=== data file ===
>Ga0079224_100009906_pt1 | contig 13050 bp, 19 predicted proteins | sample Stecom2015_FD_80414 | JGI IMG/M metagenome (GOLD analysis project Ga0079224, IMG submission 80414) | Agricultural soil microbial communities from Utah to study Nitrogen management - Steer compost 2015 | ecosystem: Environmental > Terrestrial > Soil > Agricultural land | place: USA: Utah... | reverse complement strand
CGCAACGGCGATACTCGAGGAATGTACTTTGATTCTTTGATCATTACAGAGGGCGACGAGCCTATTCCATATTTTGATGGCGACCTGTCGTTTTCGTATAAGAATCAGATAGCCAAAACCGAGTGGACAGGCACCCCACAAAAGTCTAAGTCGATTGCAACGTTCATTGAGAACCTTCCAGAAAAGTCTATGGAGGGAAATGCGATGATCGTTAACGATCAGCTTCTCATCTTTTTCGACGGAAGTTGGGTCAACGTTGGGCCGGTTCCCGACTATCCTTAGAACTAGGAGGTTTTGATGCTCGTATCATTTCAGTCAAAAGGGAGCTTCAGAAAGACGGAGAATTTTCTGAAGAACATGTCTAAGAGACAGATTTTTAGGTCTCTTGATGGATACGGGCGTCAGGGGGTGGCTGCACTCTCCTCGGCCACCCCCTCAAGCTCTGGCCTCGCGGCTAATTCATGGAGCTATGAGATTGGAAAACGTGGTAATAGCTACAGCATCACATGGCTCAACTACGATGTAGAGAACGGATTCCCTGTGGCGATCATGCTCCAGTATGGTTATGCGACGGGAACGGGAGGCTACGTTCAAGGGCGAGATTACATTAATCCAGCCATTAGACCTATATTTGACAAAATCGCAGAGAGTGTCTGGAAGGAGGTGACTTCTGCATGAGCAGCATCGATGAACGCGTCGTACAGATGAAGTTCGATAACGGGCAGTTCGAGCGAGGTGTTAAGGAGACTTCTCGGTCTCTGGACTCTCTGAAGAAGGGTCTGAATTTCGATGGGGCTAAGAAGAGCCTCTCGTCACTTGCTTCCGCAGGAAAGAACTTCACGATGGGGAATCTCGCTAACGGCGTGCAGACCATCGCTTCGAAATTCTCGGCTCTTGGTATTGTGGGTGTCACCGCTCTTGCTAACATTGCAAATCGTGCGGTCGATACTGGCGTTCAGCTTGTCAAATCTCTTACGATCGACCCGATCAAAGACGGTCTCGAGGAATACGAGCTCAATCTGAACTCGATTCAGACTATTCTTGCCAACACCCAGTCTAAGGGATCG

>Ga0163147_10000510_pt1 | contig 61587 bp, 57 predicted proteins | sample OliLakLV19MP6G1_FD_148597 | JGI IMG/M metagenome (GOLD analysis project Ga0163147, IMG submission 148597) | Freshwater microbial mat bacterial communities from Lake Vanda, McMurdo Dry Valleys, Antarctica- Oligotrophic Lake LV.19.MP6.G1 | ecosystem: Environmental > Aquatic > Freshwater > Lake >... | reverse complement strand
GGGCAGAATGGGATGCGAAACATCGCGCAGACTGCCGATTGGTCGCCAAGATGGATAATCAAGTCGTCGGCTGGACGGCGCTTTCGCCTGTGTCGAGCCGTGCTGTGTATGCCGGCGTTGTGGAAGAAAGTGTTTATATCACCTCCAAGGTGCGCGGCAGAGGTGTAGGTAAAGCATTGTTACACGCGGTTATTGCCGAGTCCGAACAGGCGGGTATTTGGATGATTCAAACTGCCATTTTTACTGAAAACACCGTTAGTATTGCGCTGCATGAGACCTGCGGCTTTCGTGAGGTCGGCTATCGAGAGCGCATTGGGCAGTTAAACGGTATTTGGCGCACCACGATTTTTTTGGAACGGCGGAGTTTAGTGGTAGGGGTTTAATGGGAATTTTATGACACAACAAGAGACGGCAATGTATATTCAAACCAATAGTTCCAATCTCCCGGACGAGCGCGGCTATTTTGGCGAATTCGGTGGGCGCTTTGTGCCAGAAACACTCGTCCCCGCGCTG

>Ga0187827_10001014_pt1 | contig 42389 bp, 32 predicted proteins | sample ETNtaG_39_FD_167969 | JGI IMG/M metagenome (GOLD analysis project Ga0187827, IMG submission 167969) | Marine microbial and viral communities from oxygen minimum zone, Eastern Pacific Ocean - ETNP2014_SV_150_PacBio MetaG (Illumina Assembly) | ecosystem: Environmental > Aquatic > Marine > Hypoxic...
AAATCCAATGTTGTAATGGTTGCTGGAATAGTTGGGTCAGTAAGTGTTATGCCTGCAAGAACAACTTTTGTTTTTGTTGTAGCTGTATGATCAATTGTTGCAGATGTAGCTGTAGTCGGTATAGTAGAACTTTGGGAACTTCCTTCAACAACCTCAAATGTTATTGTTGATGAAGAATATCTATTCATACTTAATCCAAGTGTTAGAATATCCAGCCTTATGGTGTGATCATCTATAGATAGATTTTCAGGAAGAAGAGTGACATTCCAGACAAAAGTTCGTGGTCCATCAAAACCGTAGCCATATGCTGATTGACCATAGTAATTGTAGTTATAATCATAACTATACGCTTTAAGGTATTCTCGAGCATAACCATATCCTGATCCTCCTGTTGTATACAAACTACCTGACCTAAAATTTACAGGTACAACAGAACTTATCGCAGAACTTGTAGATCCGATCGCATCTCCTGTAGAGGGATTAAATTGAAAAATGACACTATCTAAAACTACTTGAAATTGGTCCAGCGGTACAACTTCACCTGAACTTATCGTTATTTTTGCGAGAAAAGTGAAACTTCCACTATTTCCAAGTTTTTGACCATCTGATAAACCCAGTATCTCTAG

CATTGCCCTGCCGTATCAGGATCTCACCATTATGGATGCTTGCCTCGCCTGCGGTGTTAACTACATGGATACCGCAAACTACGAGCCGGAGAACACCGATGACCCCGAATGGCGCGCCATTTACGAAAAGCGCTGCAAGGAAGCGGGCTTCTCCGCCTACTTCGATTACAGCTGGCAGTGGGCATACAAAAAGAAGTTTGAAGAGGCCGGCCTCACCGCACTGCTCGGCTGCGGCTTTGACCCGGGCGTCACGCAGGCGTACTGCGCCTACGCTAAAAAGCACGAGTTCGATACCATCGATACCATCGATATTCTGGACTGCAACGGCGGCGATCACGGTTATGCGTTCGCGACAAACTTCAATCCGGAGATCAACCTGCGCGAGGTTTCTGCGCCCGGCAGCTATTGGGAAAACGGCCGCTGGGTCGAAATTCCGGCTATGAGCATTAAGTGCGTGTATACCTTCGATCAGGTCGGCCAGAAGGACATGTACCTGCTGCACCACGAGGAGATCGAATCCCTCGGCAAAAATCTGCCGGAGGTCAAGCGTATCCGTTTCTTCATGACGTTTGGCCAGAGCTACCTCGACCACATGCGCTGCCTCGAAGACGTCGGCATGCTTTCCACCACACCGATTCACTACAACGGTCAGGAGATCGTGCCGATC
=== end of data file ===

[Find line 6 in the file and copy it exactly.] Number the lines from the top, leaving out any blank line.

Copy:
AAATCCAATGTTGTAATGGTTGCTGGAATAGTTGGGTCAGTAAGTGTTATGCCTGCAAGAACAACTTTTGTTTTTGTTGTAGCTGTATGATCAATTGTTGCAGATGTAGCTGTAGTCGGTATAGTAGAACTTTGGGAACTTCCTTCAACAACCTCAAATGTTATTGTTGATGAAGAATATCTATTCATACTTAATCCAAGTGTTAGAATATCCAGCCTTATGGTGTGATCATCTATAGATAGATTTTCAGGAAGAAGAGTGACATTCCAGACAAAAGTTCGTGGTCCATCAAAACCGTAGCCATATGCTGATTGACCATAGTAATTGTAGTTATAATCATAACTATACGCTTTAAGGTATTCTCGAGCATAACCATATCCTGATCCTCCTGTTGTATACAAACTACCTGACCTAAAATTTACAGGTACAACAGAACTTATCGCAGAACTTGTAGATCCGATCGCATCTCCTGTAGAGGGATTAAATTGAAAAATGACACTATCTAAAACTACTTGAAATTGGTCCAGCGGTACAACTTCACCTGAACTTATCGTTATTTTTGCGAGAAAAGTGAAACTTCCACTATTTCCAAGTTTTTGACCATCTGATAAACCCAGTATCTCTAG